Like you, I expect, I cannot imagine what the landscape will be like in, say, ten years’ time. My window on the world is in Ramsbury, in the upper valley of the Kennet in Wiltshire. We have long been used to dying trees. Death took all our mature elms long ago, and they have gradually faded from human memory as though they had never been. Our horse chestnuts, planted in the late Victorian era, are falling to pieces and in most years turn brown by midsummer. Most of the mature crack willows died of a combination of canker and wilt a few years back. The alders are pegging out from yet another disease. Even the Leylandiahedges are looking sick.
Fortunately there was always the ash. What is it about the English climate that so suits the ash tree? Here they are at once the principal hedgerow tree and also the main large tree of watersides. They are just as much at home on the clay tops of the downs as they are down by the river. We have an ash pollard with a great hollow hammerhead trunk like a cave. We have crenelated and embossed ash stools on woodbanks that date from the early Middle Ages. For anyone with eyes to see ash defines the landscape here, in its grace, its beauty, and its infinite capacity for regeneration both from seed and from stumps. It is hard to believe that most, may be all of them, are doomed (and how, I wonder, are we going to feel about ourselves when that happens).
Ash dieback has been in the headlines for more than a week now and we now know roughly what is coming and from where. By November 5th the disease had been confirmed at 52 sites with more expected over the next few days. Many of the outbreaks are in tree nurseries but it has also been detected in mature woodland in Suffolk, Norfolk and Kent. Maybe it was all inevitable, once the disease had reached the Channel (although some pathologists say the spores are unlikely to have come from over the wide sea). It is obviously in the Government’s interest to make the case for the natural spread of the disease. What is certain is that it came in with infected seedling trees imported from Dutch nurseries. There was no screening for disease and, until the Government’s belated ban on ash imports last week, no import controls. Some 5.2 million ash saplings were imported to Britain between 2003 and 2011.
Let’s leave aside the idiocy of importing a native tree whose saplings grow by the million in local woods (it’s a real garden weed round here). What is worrying is the apparent blindness of those who have been busy planting broadleaved trees by the square mile in the conviction that they are helping to regenerate Britain’s heritage of woodlands. No one is a more enthusiastic planter of amenity trees than the Woodland Trust whose aim is to “support, nurture and encourage native woodland and making them more robust in the fact of climate change and disease.” The Trust buys its trees from nurseries. It claims to always ask for trees of local provenance, evidently not knowing, and certainly not asking, about how exactly these trees have been nurtured. In fact, many – to judge from the official figures, most – seedlings of ash and other trees are exported to Holland and other European countries for growing on and are then imported back for planting out. This practice is widely known and condoned in the trade, and was certainly known about by Defra and the Forestry Commission. Yet the Woodland Trust admits they knew nothing about it. In their innocence they feel themselves victims (pardon me, but I’d say the ash trees are the victims here).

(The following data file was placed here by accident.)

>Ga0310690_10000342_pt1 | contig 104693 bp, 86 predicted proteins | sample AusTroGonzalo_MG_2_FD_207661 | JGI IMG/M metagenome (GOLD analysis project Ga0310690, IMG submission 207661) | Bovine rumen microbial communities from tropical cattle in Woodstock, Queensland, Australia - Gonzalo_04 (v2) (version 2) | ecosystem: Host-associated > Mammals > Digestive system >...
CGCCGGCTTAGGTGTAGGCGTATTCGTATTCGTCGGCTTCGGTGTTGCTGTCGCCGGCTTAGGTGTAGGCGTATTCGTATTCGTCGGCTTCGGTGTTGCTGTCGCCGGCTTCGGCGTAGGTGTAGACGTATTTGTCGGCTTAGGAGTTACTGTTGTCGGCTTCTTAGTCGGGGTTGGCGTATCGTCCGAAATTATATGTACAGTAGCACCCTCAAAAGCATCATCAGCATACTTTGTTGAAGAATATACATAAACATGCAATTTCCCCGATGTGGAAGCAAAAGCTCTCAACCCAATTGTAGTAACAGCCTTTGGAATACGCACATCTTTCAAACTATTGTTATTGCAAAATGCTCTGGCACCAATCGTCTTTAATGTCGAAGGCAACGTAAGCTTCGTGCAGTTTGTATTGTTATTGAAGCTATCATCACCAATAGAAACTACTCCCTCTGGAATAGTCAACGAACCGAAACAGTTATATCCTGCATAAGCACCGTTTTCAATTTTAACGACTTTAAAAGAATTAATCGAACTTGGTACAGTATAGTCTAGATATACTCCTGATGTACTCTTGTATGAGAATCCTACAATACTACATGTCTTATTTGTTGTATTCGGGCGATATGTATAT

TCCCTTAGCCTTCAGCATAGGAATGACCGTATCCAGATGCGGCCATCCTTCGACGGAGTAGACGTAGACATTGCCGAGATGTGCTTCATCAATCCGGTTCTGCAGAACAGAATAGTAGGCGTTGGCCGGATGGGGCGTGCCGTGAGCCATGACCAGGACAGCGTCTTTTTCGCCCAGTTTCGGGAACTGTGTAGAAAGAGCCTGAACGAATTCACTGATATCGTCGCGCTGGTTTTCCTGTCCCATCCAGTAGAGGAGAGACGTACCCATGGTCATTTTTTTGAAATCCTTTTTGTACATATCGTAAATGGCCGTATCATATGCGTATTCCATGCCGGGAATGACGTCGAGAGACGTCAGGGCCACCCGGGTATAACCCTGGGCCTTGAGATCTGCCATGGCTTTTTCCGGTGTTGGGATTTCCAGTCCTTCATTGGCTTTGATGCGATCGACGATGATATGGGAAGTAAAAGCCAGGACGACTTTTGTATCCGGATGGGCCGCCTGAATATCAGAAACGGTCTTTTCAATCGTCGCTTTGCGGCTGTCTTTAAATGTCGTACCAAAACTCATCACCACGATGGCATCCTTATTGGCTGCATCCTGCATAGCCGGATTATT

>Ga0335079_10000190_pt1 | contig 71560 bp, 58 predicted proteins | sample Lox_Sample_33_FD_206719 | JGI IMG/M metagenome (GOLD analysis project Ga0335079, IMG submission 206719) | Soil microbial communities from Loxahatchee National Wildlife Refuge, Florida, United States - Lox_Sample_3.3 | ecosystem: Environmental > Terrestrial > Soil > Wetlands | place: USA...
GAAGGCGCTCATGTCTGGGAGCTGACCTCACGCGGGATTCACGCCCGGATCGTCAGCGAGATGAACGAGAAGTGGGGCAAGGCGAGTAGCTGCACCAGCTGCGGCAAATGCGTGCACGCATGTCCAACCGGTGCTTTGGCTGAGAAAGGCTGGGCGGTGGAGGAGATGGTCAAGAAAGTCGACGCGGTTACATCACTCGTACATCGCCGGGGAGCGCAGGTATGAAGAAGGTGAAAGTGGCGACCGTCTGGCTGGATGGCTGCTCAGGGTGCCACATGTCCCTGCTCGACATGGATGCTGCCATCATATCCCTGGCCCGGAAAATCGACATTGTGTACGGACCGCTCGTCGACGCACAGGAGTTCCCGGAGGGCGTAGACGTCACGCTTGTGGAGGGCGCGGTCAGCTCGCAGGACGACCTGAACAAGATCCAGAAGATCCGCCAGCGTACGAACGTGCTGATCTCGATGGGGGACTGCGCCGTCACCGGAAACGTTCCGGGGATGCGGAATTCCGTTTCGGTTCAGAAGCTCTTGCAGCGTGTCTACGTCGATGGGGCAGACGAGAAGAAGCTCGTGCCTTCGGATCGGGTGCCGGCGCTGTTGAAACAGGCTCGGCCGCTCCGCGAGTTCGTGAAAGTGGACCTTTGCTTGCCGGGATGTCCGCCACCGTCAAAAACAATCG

Until now none of these millenarian tree-planters seem have taken stock of what is happening to our native trees. In the whole of the twentieth century there were just five major outbreaks of tree diseases from imported pathogens, including, of course, Dutch elm disease. Yet, according to the Forestry Commission’s Tree Health Research Group in the past twelve years alone there have been more than double that number, all introduced by pathogens, especially fungi, coming from abroad. Some were given wide publicity, such as Sudden Oak Death (which, in Britain, has attacked larch more than oak) and the recent outbreak of a fatal fungal pathogen among our already beleaguered wild junipers. Others, like a new one attacking Scotland’s native pines, are little known. Yet it has taken until now for the penny to drop. Assuming it has dropped. I do not see any sign yet of a diminution in the enthusiasm for planting trees. The Woodland Trust is, as far as I can tell, still “passionate about tree planting”.
Meanwhile we are about to lose perhaps our most elegant, certainly the healthiest, native tree. The argument about whether tree planting was responsible will go on. The chorus of denial will be led by the zealots more committed to carry on planting than to admitting to any sense of responsibility for what has happened. And for what, at this rate, will continue to happen.
It is always harder to propose something that sounds positive than to propound a negative. But can I suggest that, until we can guarantee that nursery trees are free from contagious and fatal diseases we simply stop planting trees?